Altitude Sickness
August 13, 2015

Heat stroke, dehydration and the changeover to ketosis

Heat stroke, dehydration and the changeover to ketosis

So heat stroke is a thing, apparently. Remember last week how I talked about my trying to get back into ketosis from glycosis?

So in the middle of this week (adhering to my previously mentioned three on-two off schedule), I went for an 11 mile trail run. No big deal, under 2,000 feet of climb. I woke up, drank a bunch of water, and then went for the run on my usual empty stomach.

What happened next was really interesting. At about five miles, just before turning around, I got really, really thirsty. I usually start to get thirsty about 10-12 miles in. I went a bit farther before turning around. When I did, I noticed that I not only did not have my downhill legs but that I was tripping on things, slack-jawed, and kind of a mess.

A few days before I had run eight miles with a 1,600-foot vertical change and finished the last mile at around 10 minutes per mile. So this new feeling was not an issue of aerobic health. As an athlete, I generally require very little water. I run, I jump, I sweat, I do things, and then afterward I drink a bunch of water.

This day, however, was a disaster. With four miles left before I was off the trail, I was starting to get worried, and I was thoroughly involved in Raggedy Andy-style down running. By the time I got down, I was having trouble running at all, but I didn’t want to walk, because I wanted to get off the trail as quickly as possible.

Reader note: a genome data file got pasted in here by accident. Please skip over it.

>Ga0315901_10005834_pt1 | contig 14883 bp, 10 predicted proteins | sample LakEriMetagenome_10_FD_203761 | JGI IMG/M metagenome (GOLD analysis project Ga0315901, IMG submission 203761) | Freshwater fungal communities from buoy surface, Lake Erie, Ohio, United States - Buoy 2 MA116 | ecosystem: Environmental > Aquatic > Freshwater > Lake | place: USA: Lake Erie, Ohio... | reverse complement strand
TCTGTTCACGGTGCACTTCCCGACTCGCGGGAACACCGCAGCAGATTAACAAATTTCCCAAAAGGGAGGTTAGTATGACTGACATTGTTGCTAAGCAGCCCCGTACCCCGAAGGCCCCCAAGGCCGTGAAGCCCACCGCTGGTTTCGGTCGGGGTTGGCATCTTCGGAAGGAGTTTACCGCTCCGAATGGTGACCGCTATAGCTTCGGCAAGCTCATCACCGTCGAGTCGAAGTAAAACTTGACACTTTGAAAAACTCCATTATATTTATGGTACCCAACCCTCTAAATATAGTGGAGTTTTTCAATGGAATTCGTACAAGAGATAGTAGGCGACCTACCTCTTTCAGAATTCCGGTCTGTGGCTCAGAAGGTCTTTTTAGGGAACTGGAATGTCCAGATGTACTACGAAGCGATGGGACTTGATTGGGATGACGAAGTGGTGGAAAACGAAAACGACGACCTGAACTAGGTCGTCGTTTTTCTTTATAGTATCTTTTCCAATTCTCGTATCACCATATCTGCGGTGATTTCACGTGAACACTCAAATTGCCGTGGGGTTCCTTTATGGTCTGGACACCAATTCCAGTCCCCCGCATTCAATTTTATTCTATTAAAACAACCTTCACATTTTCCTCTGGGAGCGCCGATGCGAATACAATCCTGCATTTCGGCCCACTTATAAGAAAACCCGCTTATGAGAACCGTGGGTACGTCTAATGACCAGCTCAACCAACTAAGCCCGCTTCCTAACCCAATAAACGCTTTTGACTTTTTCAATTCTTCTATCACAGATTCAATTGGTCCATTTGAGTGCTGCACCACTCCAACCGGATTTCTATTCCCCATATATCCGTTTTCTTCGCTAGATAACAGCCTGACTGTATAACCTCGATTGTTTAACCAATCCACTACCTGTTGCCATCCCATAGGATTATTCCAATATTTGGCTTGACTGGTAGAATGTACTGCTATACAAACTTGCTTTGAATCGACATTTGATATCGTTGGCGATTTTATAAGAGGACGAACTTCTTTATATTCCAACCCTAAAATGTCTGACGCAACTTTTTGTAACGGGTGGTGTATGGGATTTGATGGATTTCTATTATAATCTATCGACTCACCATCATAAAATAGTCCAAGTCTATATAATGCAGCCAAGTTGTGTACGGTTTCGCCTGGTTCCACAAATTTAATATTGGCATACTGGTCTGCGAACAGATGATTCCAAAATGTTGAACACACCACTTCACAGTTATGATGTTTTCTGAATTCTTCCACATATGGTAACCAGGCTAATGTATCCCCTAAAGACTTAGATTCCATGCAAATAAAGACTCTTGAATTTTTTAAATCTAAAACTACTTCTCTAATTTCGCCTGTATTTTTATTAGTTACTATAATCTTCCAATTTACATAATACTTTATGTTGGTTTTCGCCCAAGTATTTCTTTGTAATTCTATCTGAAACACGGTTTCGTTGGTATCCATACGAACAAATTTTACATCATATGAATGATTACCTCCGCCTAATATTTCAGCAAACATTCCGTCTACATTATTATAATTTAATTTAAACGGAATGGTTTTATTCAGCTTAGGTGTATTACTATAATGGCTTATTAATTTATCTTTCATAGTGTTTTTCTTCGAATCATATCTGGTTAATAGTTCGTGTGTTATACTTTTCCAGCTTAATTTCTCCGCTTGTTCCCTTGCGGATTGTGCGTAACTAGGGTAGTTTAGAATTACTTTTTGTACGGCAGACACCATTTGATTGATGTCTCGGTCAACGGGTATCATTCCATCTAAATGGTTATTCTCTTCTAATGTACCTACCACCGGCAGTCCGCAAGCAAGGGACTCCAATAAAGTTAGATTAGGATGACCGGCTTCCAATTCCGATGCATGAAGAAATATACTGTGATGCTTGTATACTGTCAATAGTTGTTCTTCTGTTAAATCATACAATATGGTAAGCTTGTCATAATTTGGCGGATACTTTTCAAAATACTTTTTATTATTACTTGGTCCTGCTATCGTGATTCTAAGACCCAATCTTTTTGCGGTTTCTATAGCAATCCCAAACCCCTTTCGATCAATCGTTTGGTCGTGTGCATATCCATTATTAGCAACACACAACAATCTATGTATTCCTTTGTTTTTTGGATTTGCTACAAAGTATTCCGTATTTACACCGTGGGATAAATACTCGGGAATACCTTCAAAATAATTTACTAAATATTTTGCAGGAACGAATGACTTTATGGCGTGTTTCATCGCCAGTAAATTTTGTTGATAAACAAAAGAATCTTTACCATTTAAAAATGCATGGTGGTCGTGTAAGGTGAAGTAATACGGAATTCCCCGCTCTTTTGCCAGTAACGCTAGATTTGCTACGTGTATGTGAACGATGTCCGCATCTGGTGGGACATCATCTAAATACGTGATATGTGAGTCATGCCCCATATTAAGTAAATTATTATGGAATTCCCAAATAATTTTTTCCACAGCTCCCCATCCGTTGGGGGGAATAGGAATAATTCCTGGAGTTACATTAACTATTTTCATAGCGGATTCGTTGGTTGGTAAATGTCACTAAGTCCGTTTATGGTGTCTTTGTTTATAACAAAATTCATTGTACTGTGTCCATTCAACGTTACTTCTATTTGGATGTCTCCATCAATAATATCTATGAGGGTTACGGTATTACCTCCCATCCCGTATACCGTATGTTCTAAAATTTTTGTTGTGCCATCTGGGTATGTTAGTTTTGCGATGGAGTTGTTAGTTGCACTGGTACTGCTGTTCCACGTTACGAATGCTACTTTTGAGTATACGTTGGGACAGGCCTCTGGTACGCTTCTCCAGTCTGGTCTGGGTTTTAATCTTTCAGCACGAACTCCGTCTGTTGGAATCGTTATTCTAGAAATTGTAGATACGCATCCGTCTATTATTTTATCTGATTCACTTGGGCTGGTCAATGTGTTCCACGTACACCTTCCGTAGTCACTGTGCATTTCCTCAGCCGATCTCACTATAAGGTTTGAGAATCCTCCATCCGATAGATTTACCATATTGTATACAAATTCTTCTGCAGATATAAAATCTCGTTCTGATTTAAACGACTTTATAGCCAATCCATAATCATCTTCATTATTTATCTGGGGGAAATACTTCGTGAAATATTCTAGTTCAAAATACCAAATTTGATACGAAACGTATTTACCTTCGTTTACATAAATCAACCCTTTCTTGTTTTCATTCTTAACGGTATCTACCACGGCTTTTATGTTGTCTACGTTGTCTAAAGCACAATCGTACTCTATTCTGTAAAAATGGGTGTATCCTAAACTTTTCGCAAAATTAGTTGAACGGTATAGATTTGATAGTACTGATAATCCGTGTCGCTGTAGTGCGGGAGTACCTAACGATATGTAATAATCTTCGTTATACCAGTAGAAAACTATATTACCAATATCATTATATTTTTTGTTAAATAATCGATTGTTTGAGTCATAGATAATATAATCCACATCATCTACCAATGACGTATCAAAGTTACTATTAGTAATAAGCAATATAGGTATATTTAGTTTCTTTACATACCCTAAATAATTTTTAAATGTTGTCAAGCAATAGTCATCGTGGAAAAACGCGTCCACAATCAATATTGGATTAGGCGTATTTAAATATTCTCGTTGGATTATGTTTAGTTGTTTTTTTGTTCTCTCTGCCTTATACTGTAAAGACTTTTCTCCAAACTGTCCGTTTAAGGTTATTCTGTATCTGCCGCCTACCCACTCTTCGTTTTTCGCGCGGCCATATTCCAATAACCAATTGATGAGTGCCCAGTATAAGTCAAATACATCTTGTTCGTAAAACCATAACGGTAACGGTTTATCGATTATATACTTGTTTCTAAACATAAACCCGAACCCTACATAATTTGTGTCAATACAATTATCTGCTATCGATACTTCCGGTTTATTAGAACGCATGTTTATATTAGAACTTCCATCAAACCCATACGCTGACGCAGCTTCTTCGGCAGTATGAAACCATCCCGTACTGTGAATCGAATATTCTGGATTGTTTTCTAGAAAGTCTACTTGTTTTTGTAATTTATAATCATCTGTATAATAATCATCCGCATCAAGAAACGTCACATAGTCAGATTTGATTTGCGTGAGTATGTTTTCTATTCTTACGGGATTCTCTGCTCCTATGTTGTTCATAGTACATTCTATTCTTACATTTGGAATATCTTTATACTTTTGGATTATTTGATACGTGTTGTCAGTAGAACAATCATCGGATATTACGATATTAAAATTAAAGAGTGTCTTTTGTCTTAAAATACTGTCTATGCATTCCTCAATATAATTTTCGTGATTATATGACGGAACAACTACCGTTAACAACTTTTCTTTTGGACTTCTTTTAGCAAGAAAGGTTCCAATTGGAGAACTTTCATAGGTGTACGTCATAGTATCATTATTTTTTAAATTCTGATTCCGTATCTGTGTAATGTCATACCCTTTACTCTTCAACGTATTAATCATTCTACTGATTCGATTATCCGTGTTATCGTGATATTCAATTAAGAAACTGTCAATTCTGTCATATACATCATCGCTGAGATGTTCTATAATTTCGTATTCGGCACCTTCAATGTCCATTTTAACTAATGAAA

I think what happened is that I was directly in the middle of the changeover from glycosis to ketosis. As I have mentioned, when you transition from burning glucose to burning ketone bodies, there comes a period of time where your body, still trying to burn glucose, uses up its glycogen stores without taking in any new ones, but has no ketone bodies to burn because the liver has not yet begun making them. Therefore, you get a blood sugar crash.

In the absence of ketone bodies you are incapable of burning fat for fuel (glycosis actually blocks the body from burning fat) and with no available glucose, your body turns to muscle tissue for caloric replenishment. This takes time, and creates all sorts of by-products in the blood that will interfere with hydration (elevated mineral, creatine, and phosphate levels, all of which are evacuated through the kidneys).

Furthermore, I speculate that metabolizing muscle tissue requires a great deal more water than either ketosis or glycosis. I speculate this because I was thirstier than if I had just eaten a entire ham wrapped with bacon.

I just want to pause and talk for a minute about how good that sounds . . . It sounds almost as good as bacon-wrapped bacon!

When you run out of water to the point where your eyes and mouth are sticky and dry, your body is not effectively cooling itself. You stop sweating. You see where this is going?

When I got home, I was so overheated that my 63 degree apartment (it’s in a basement, which is awesome because it’s always that temperature) made me shiver and I had to take a hot shower. I started to feel fine about four hours later.

In other news, I pulled a muscle in my back after a ride . . . I was stretching a hamstring, and all of a sudden I could go down way further than before. It only hurts if I look down. So I am taking a few days to walk and recuperate.

Previous to the injury, though, I was posting good gains in pull-ups and burpees. Unweighted I could knock out 21 pull-ups and 28 burpees without stopping. I think it would be nifty if I got to the point where I could do over 30 pull-ups and over 50 burps in a set.

As for Pip the Impaler (a.k.a. Dick), I gave him the silent treatment for a few days. And now he lets me pick him up, and we have had two successful quiet (and longish) snuggles. I have to say, that part feels really good . . . I needed it!

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